Lawyers at William Fry say that a recent High Court decision has important implications for sports clubs, tournament organisers and event spectators.
They were referring to a ruling earlier this year that dismissed a claim from a spectator who was struck by a golf ball while attending the West of Ireland Championship at Rosses Point Golf Club in 2016.
In a note on the firm’s website, Craig Sowman and Derek Hegarty explain that the case was brought against the Golfing Union of Ireland (GUI) as event organiser, Rosses Point Golf Club in Co Sligo as the venue, and Kevin Le Blanc, a leading amateur golfer who struck the shot.
The plaintiff claimed that Le Blanc hit a wayward shot and should have shouted “fore” to warn other players and spectators of an approaching ball.
He also argued that both Rosses Point Golf Club and the GUI failed to take reasonable care for the safety of spectators by failing to provide stewards to direct him where to stand, by failing to put a fence around his vantage point and by failing to erect signs to warn spectators of the danger while standing there.
He argued that Mr Le Blanc, Rosses Point Golf Club and the GUI owed him a duty of reasonable care.
The court, however, accepted evidence that Le Blanc’s shot had not been wayward, and that it would have been impractical and unreasonable for him to have walked up the fairway to check for spectators in any blind spots, as was suggested by the plaintiff.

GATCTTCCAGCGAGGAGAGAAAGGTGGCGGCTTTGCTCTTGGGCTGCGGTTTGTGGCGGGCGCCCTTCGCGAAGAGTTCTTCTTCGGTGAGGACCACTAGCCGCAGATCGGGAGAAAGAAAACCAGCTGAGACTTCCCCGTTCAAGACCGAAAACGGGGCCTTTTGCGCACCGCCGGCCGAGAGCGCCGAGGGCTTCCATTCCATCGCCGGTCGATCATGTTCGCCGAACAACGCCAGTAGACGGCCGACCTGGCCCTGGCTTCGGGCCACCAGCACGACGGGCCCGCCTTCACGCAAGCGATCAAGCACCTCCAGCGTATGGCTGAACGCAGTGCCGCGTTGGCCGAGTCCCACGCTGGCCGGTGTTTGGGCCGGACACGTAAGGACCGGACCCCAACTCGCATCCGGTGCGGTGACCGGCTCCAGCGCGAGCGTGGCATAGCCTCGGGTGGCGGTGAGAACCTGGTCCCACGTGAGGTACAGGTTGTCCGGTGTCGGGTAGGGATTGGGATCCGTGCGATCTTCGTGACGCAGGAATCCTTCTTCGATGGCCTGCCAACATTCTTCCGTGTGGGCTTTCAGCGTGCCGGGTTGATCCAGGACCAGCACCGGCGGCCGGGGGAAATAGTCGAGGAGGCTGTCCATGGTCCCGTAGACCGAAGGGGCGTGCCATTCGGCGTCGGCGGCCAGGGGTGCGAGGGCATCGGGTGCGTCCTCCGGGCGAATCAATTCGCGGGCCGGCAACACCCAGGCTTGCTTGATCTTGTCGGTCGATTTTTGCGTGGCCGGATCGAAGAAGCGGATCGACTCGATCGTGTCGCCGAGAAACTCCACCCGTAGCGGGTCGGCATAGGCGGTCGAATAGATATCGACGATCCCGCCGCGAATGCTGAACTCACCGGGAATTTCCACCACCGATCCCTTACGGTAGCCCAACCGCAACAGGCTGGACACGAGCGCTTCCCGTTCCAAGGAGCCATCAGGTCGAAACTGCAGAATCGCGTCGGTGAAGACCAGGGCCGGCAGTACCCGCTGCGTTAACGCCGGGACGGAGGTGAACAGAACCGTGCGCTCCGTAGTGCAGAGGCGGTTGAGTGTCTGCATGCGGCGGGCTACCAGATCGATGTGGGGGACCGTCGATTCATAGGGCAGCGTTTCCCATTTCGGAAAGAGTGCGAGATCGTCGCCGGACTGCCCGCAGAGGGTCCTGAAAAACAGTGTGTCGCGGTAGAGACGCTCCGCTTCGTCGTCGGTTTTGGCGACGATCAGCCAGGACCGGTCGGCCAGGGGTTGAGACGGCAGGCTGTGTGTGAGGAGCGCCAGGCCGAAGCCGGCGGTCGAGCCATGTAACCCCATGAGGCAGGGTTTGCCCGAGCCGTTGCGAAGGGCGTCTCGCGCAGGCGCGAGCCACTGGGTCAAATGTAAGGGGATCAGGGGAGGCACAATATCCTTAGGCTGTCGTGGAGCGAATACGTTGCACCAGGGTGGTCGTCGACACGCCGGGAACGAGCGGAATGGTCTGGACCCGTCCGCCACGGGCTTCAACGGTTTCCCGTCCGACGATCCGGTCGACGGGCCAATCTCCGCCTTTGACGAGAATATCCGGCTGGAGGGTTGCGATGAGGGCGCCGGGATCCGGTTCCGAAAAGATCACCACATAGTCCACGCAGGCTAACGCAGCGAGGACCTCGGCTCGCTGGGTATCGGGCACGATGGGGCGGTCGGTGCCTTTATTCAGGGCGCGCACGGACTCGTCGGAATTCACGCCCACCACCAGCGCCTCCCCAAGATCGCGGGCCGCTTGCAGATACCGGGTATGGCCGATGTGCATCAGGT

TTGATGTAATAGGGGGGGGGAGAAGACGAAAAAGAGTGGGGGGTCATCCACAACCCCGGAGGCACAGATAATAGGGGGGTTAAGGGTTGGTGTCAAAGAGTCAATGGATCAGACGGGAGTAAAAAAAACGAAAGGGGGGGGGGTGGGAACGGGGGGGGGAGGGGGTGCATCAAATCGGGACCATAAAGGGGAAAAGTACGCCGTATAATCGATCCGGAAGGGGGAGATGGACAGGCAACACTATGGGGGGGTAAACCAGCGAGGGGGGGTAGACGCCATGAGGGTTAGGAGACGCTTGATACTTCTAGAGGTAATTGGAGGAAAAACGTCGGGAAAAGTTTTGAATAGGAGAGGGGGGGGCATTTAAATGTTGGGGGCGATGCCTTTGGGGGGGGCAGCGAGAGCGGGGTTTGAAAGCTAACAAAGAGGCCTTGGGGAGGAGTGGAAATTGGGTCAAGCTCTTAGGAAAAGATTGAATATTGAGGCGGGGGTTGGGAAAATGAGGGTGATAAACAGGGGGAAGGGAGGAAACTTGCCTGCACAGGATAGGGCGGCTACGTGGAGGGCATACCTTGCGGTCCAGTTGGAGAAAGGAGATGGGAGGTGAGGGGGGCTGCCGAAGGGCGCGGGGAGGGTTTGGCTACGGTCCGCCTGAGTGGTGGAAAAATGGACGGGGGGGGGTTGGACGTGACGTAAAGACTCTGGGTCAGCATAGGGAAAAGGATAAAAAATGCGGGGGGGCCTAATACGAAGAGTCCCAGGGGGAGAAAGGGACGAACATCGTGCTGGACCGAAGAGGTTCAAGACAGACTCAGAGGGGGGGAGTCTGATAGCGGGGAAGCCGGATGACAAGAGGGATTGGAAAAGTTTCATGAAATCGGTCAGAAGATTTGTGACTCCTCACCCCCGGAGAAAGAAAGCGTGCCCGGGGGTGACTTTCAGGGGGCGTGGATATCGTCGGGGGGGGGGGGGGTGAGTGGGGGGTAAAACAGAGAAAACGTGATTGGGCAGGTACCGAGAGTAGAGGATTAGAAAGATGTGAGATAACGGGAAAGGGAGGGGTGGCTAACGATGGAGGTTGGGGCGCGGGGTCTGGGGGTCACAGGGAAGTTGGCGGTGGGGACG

The William Fry lawyers note that the court found that the duty of care owed to spectators is not to act in “wanton disregard” for their safety, a duty which was not breached in the case.
The court found that the plaintiff was a recreational user responsible to a huge extent for his own safety. Spectators attending the West of Ireland Championship were held to be self-policing spectators who were deemed to have been knowledgeable about golf, and reasonably expected to take care of their own safety.
The lawyers say that, while not specifically considered by the court, a higher duty of care is likely to be owed to spectators attending professional or ticketed events, such as those on the European PGA Tour.
“The Irish High Court’s decision is important for golf and other participation sports by confirming that recreational users remain responsible to a huge extent for their own safety,” the William Fry lawyers say.